You have probably started to explore the Shadow Self but wonder why you even do shadow work or the benefits to Shadow Work?
There are a lot of real, tangible, and life-changing benefits that might surprise you. In the rest of this article, I will be sharing 10 evidence-based effects of Shadow Work and why you can gain so much from this work.
If you are new to Shadow Work, read this article on the basics of Shadow Work
1. Stronger Mental Health
The Shadow Self is the repressed aspect of your identity. It’s the things you don’t want to admit or face about yourself.
It takes A LOT of energy to keep pushing these parts of yourself into the dark corners, and the amount of work it takes is taxing on your mental health.
Facing the Shadow can free up a lot of energy and help improve your mental health. A study on Evidence for the Effectiveness of Jungian Psychotherapy by University Basel found marked improvement from clients that underwent Jungian Psychotherapy and Shadow Work.
Shadow Work was just one technique used in Jungian Therapy but gives us a good understanding of the effectiveness of the technique.
The study found that before therapy only 39.4% of people considered themselves to have good mental health.
By the end of the survey, 86.6% of participants believed themselves to have good mental health, and after 6 years, that number increased to 94%.
This shows what a big impact Shadow Work can have on your perceived happiness and mental health.
2. Breaking free of Negative Behaviors
The Shadow is where a lot of negative behaviors come out, and this can happen due to Emotional Suppression that is associated with the Shadow.
Shadow work helps you recognize where these negative behaviors come from and gives you a clear path to breaking free from them.
Negative behaviors that you can heal through Shadow Work.
When I was younger, I never saw myself as an angry person, and I prided myself on being upbeat and easygoing. But the reality is I still had anger.
Out of the blue (or so it felt like), my anger jumped out.
It was because I wasn’t conscious of where my anger came from and pushed it into the Shadow.
Over time I created a more conscious relationship with my anger by bringing that part of myself out of the Shadow.
This is just one example of how bringing consciousness to your Shadow can help you heal negative behaviors and patterns in your life.
3. Increase your Creativity
I have heard so many people say, “I could never make art like that” or “I am just not that creative.”
Often, that is because they have some shadow belief that holds them back.
There can be some trauma from that past that stunts creativity or a limiting belief about taking risks to express themselves.
Shadow Work can help you break free of these limiting thoughts and reinspire you creatively.
Psychologist Arielle Schwartz said when talking about Shadow Work and Creativity:
Attending to the Shadow not only illuminates the darker parts of our personality but also gives us access to the disowned positive parts that we find too risky to bring out into the world. New possibilities awaken when working with the Shadow. Now rather than “either-or” polarities we have access to a “both-and” reality.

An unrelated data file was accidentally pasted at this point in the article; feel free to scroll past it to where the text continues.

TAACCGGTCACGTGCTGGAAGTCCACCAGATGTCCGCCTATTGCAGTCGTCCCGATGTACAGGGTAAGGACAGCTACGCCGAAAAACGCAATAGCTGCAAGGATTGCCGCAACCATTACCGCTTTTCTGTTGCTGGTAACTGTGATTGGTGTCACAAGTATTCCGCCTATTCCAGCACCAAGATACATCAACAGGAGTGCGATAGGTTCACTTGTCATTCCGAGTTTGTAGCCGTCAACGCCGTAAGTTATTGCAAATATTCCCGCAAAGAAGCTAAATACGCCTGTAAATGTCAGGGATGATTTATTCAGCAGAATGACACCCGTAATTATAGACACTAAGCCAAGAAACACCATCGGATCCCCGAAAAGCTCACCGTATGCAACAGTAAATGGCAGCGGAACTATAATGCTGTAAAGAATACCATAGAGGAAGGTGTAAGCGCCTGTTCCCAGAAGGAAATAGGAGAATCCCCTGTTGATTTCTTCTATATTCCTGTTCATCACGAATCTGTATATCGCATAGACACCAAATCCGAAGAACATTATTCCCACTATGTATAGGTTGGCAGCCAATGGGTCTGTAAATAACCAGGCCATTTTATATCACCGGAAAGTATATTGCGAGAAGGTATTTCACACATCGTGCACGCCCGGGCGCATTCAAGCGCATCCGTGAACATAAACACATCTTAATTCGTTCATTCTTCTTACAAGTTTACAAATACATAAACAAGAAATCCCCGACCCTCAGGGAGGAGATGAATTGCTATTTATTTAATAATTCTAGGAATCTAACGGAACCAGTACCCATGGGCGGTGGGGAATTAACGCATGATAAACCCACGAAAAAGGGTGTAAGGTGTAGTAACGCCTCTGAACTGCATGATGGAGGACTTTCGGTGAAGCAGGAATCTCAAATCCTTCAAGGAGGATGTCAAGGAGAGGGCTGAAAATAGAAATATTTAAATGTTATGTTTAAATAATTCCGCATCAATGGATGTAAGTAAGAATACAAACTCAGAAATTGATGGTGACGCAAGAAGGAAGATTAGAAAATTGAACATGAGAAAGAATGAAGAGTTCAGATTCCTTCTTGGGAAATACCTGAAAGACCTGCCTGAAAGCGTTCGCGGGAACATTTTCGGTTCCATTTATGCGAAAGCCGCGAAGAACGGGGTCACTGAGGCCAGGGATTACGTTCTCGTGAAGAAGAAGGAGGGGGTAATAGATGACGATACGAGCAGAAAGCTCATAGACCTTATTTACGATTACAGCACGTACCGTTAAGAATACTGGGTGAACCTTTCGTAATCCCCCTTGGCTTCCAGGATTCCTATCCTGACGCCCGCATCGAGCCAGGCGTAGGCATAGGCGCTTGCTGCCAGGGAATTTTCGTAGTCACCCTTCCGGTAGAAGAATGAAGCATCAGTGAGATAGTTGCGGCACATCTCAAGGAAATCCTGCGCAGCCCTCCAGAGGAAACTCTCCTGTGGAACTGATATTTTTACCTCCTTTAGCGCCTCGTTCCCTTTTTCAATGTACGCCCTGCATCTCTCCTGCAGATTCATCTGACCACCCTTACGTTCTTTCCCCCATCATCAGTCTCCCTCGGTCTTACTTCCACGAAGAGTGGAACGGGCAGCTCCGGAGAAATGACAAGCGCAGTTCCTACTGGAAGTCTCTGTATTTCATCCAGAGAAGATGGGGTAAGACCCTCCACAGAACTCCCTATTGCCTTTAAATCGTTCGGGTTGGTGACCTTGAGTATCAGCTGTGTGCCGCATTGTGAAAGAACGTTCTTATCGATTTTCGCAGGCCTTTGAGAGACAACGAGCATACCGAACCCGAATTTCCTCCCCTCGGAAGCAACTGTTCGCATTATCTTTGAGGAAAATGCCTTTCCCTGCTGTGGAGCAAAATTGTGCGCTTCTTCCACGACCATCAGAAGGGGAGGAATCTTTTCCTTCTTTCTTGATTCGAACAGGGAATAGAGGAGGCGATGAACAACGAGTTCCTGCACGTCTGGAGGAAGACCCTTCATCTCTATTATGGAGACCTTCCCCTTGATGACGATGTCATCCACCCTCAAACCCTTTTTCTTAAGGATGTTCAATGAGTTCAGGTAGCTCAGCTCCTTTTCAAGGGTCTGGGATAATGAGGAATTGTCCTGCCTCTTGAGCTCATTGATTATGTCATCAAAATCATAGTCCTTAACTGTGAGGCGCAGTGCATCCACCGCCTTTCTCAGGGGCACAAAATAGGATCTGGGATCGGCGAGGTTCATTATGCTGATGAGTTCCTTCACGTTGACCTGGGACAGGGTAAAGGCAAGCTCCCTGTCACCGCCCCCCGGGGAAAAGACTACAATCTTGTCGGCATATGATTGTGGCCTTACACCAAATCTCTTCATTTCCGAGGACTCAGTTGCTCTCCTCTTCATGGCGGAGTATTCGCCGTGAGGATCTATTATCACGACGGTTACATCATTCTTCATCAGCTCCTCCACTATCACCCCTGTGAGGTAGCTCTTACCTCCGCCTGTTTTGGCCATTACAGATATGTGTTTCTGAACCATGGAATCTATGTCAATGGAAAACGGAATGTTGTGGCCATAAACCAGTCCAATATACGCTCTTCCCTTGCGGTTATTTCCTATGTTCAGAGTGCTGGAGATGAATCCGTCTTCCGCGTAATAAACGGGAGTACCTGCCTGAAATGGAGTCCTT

– Arielle Schwartz
Doing Shadow Work can help get you out of strict linear thinking and open up creative potential.
Depth psychologist Carl Jung explained: “…in spite of its function as a reservoir for human darkness — or perhaps because of this — the shadow is the seat of creativity.”
4. Leadership Development
You can’t be a good leader if you do not reconcile your Shadow.
Leadership is about understanding yourself and others. If you don’t face your Shadow, it will be a subtle poison that destroys people’s trust in you.
In the Journal of Jungian Scholarly Studies, John G. Corlett and Laura F. Chisholm say:
A “true” leader who, above all, is introspective and who learns through inner work the importance of refraining from projection and of creating and maintaining a clear boundary between the Self and the collective Psyche. Self-reflection leads the “true” leader down the path of self-development
-John G. Corlett and Laura F. Chisholm
Another study by the Journal of Management Development found a big correlation between Shadow Work and Leadership – when a leader actively reflected on shadow behavior; they were more equipped to deal with issues within their organization.
You can see how the Shadow Self can jump out and undermine CEOs all the time. Like sex scandals, embezzlement, and other negative behaviors that are surfacing out of the Shadow.
If you want to be a good leader in your community, family, or career, then Shadow Work can be an essential piece to your success.
5. Healing intergenerational trauma
Many of us experience Intergenerational Trauma.
An example would be your parents growing up in extreme poverty, which leads to stress around money.
The trauma of our parents, generation, or ancestors can travel down to you and cause unexpected negative behaviors. You might still be holding on to the trauma of growing up poor, living through war, or displacement.